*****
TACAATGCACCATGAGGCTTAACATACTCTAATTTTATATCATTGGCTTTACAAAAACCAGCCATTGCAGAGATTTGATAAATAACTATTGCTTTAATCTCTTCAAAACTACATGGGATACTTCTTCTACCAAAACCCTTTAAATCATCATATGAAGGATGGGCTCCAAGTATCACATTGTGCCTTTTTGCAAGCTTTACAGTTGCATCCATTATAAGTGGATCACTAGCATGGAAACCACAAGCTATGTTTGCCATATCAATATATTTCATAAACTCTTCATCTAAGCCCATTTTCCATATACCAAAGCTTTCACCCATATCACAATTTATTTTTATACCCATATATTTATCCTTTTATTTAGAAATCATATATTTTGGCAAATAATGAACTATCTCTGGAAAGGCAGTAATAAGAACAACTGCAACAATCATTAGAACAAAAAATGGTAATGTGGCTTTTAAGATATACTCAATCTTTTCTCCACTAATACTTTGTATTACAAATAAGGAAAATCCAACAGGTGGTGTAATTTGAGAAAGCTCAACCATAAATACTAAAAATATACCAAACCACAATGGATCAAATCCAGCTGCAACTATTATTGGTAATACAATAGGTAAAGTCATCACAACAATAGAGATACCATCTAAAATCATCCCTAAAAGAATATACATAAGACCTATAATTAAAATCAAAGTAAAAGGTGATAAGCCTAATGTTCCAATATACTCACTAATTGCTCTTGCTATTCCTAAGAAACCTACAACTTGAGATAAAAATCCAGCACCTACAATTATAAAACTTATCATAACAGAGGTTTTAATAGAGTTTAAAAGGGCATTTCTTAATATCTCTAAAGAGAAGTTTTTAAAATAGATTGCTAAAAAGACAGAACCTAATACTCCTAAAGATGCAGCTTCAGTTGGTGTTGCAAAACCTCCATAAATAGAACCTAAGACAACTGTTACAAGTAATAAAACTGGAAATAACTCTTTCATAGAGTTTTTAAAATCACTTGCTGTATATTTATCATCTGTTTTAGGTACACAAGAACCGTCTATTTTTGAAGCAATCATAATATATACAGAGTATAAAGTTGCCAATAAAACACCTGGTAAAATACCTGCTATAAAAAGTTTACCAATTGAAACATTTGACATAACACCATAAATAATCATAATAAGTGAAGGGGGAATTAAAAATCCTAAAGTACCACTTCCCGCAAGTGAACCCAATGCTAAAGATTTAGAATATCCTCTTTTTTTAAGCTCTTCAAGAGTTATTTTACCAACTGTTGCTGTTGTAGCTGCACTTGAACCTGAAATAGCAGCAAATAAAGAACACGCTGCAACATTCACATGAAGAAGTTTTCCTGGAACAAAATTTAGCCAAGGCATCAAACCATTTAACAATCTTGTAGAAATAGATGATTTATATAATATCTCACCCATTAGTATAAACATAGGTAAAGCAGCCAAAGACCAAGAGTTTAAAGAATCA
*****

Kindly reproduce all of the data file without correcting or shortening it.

TACAATGCACCATGAGGCTTAACATACTCTAATTTTATATCATTGGCTTTACAAAAACCAGCCATTGCAGAGATTTGATAAATAACTATTGCTTTAATCTCTTCAAAACTACATGGGATACTTCTTCTACCAAAACCCTTTAAATCATCATATGAAGGATGGGCTCCAAGTATCACATTGTGCCTTTTTGCAAGCTTTACAGTTGCATCCATTATAAGTGGATCACTAGCATGGAAACCACAAGCTATGTTTGCCATATCAATATATTTCATAAACTCTTCATCTAAGCCCATTTTCCATATACCAAAGCTTTCACCCATATCACAATTTATTTTTATACCCATATATTTATCCTTTTATTTAGAAATCATATATTTTGGCAAATAATGAACTATCTCTGGAAAGGCAGTAATAAGAACAACTGCAACAATCATTAGAACAAAAAATGGTAATGTGGCTTTTAAGATATACTCAATCTTTTCTCCACTAATACTTTGTATTACAAATAAGGAAAATCCAACAGGTGGTGTAATTTGAGAAAGCTCAACCATAAATACTAAAAATATACCAAACCACAATGGATCAAATCCAGCTGCAACTATTATTGGTAATACAATAGGTAAAGTCATCACAACAATAGAGATACCATCTAAAATCATCCCTAAAAGAATATACATAAGACCTATAATTAAAATCAAAGTAAAAGGTGATAAGCCTAATGTTCCAATATACTCACTAATTGCTCTTGCTATTCCTAAGAAACCTACAACTTGAGATAAAAATCCAGCACCTACAATTATAAAACTTATCATAACAGAGGTTTTAATAGAGTTTAAAAGGGCATTTCTTAATATCTCTAAAGAGAAGTTTTTAAAATAGATTGCTAAAAAGACAGAACCTAATACTCCTAAAGATGCAGCTTCAGTTGGTGTTGCAAAACCTCCATAAATAGAACCTAAGACAACTGTTACAAGTAATAAAACTGGAAATAACTCTTTCATAGAGTTTTTAAAATCACTTGCTGTATATTTATCATCTGTTTTAGGTACACAAGAACCGTCTATTTTTGAAGCAATCATAATATATACAGAGTATAAAGTTGCCAATAAAACACCTGGTAAAATACCTGCTATAAAAAGTTTACCAATTGAAACATTTGACATAACACCATAAATAATCATAATAAGTGAAGGGGGAATTAAAAATCCTAAAGTACCACTTCCCGCAAGTGAACCCAATGCTAAAGATTTAGAATATCCTCTTTTTTTAAGCTCTTCAAGAGTTATTTTACCAACTGTTGCTGTTGTAGCTGCACTTGAACCTGAAATAGCAGCAAATAAAGAACACGCTGCAACATTCACATGAAGAAGTTTTCCTGGAACAAAATTTAGCCAAGGCATCAAACCATTTAACAATCTTGTAGAAATAGATGATTTATATAATATCTCACCCATTAGTATAAACATAGGTAAAGCAGCCAAAGACCAAGAGTTTAAAGAATCA